CEO Peter Karimi on mCHEZA’s New Opportunities and Challenges


Urbwise had a chance to sit down with mCheza Chief Executive Officer Peter Karimi to discuss a number of issues affecting the betting firm as well as what he thought the industry’s future would look like.

A fairly recent market research report from PricewaterhouseCoopers (PwC) placed the value of Kenya’s betting market at approximately Ksh. 1.98 billion in 2014 and projected that the combined value of the industry in South Africa, Kenya and Nigeria would grow to Ksh. 37 billion by 2018.

While Mr. Karimi prefers to describe mCheza as an entertainment company since it offers more than just sports betting, he agrees that the there has been and continues to be a substantial growth in the industry which his firm has been keen to tap into.

In fact, since mCheza’s official launch back in December 2015, the firm has expanded operations in East Africa with a new branch in Tanzania and near-term plans of going into three other markets in the region.

One important driving factor attributed to the growing popularity of sports betting in the country has been the penetration of affordable smartphones as he explains. Initially, mCheza’s application was purely an SMS based platform whose main intention was to appeal to Kenyans without access to smartphones. The limitation to this platform was that players were limited to pre-match bets only.

However, as smartphone costs rapidly declined and became more accessible, the next frontier became data and mCheza went online with a new platform. Although the firm didn’t have all the right products at the onset, the app’s users gave plenty of actionable feedback that was instrumental in shaping the next iteration of the platform.

New opportunities

In the beginning of January this year, mCheza rolled out a massive upgrade which Karimi says would help the brand maintain its competitive edge. “In keeping with our promise to offer an exciting gaming experience, we shall be upgrading our platform so as to not only remain competitive, but also provide our customers with a unique gaming experience,” said Karimi.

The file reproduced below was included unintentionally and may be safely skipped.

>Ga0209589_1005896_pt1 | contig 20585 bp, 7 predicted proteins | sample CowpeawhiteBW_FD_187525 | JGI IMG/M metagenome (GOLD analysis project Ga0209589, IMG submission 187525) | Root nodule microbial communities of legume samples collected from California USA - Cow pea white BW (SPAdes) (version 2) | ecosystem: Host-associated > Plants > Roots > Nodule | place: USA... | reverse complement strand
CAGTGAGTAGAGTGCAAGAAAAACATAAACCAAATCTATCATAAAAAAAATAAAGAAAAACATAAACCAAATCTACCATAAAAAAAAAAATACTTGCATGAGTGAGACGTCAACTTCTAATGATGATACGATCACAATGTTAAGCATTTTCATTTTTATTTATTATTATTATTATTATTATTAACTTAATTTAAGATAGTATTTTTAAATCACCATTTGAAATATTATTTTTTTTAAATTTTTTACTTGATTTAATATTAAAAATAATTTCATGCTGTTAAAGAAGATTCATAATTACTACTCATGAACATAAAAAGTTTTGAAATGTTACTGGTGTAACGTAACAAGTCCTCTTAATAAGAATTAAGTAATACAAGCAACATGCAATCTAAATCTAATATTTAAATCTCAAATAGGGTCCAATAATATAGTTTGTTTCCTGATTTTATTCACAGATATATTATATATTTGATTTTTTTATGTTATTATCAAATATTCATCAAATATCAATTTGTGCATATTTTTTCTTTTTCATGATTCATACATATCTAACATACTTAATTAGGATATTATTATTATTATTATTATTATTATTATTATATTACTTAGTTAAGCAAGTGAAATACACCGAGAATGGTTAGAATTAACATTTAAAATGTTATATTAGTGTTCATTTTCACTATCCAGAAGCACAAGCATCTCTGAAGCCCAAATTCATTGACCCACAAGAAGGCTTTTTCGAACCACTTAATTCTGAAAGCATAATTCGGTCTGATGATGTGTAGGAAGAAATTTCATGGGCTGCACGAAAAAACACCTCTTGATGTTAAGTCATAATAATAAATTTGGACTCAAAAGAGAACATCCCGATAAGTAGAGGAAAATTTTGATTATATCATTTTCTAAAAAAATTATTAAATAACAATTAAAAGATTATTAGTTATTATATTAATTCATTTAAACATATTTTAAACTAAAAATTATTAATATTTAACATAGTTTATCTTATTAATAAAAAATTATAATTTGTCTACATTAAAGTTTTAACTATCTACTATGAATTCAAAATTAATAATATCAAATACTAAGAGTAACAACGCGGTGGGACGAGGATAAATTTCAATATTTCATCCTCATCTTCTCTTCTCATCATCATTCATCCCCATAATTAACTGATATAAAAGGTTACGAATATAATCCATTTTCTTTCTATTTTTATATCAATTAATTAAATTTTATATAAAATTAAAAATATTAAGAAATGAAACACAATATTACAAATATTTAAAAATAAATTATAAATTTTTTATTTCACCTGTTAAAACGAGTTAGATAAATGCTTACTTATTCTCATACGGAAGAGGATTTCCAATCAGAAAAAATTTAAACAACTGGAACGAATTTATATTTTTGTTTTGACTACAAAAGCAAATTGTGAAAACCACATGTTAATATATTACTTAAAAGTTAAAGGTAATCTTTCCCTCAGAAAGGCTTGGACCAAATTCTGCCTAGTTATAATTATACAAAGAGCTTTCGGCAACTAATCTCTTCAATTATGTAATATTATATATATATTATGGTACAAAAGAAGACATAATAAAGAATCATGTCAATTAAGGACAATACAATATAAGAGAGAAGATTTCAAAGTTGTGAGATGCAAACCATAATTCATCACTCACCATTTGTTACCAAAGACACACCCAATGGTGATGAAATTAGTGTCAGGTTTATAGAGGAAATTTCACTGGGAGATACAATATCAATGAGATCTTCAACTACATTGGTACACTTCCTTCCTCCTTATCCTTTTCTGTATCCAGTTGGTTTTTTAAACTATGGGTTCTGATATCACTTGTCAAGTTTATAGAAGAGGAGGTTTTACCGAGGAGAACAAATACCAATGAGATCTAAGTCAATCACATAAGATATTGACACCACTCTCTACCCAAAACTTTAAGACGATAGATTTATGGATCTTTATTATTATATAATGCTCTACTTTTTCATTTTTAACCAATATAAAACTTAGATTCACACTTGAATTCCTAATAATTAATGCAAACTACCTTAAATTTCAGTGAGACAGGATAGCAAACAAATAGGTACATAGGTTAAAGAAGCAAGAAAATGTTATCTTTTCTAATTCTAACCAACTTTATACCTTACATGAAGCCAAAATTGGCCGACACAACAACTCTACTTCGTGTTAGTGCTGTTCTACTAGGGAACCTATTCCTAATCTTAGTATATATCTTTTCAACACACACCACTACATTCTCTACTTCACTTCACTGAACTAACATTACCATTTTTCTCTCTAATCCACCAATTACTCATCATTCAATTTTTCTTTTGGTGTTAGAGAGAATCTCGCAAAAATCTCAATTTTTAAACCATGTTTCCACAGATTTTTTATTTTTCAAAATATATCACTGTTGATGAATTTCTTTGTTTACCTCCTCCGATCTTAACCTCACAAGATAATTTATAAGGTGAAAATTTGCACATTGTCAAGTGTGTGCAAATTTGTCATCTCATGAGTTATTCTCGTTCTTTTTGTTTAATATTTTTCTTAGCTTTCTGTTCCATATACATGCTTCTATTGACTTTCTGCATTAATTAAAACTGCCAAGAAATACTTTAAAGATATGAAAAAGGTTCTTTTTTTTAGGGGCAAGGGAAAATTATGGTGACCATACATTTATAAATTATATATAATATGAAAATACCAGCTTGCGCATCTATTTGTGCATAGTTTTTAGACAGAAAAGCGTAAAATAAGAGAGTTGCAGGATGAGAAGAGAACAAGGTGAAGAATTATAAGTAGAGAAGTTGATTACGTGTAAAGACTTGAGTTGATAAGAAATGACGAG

The platform’s upgrade saw the introduction of new additional features like betting on virtual league games which has become extremely popular in Kenya. This is because it offers an advantage over the regular games in that users don’t have to wait 90 minutes for a single game and can play with much better win rates.  In addition to this, users are now able to make deposits and withdrawals without having to leave the app or website thanks to M-Pesa integration.

Furthermore, the firm now offers more than 400 leagues, rugby and athletics games so players can place a bet any time of the day. Players can also bet on politics, T.V shows (i.e. who will take the iron throne), mixed martial arts and even online games like World of Warcraft.

According to Karimi, one of the major opportunities he sees for mCheza going forward involves making the user experience faster. “Africa hasn’t been able to enjoy a fast experience as far as depositing, withdrawing, placing bets, issuing payouts and mCheza can fill this gap,” he says.

The company continues to innovate and has been exploring the use of virtual reality in its casino games for users with the right accessories and also has plans of launching a revamped jackpot product with new bonuses for existing and new users. It is also branching out to traditional arcade games trying to shift the experience from offline which would require significant infrastructure to online.


First, apart from the recently imposed tax on betting companies, Karimi considers illegal, unlicensed, undocumented and unregulated betting machines commonly found in estates or kiosks as the major challenge facing the industry since the payout is fixed and the chances of winning are near zero.

The proliferation of these machines has created a negative perception of the broader industry with people lumping them together with legitimate betting outfits which poses a huge reputational risk.

Secondly, it appears that a number of people are not clear on the difference between sports betting which requires some level of skill and lotteries which are purely based on luck. Lastly, misleading marketing campaigns and advertisements from some betting companies could end up hurting the industry’s credibility.


When asked what most Kenyan’s preferred wagering on mCheza’s platform, Karimi revealed that football games took the top spot. He attributes this to what he calls the symmetry of information in that people betting on these games have access to the same kind information. For instance, in a match between Kenya and Brazil the outcome is somewhat easy to predict which illustrates this concept.

Even with the current taxation issues in play, Karimi doesn’t expect this to dampen the growth prospects of the betting industry and expects mCheza’s growth to continue being fueled and driven by the gaming business.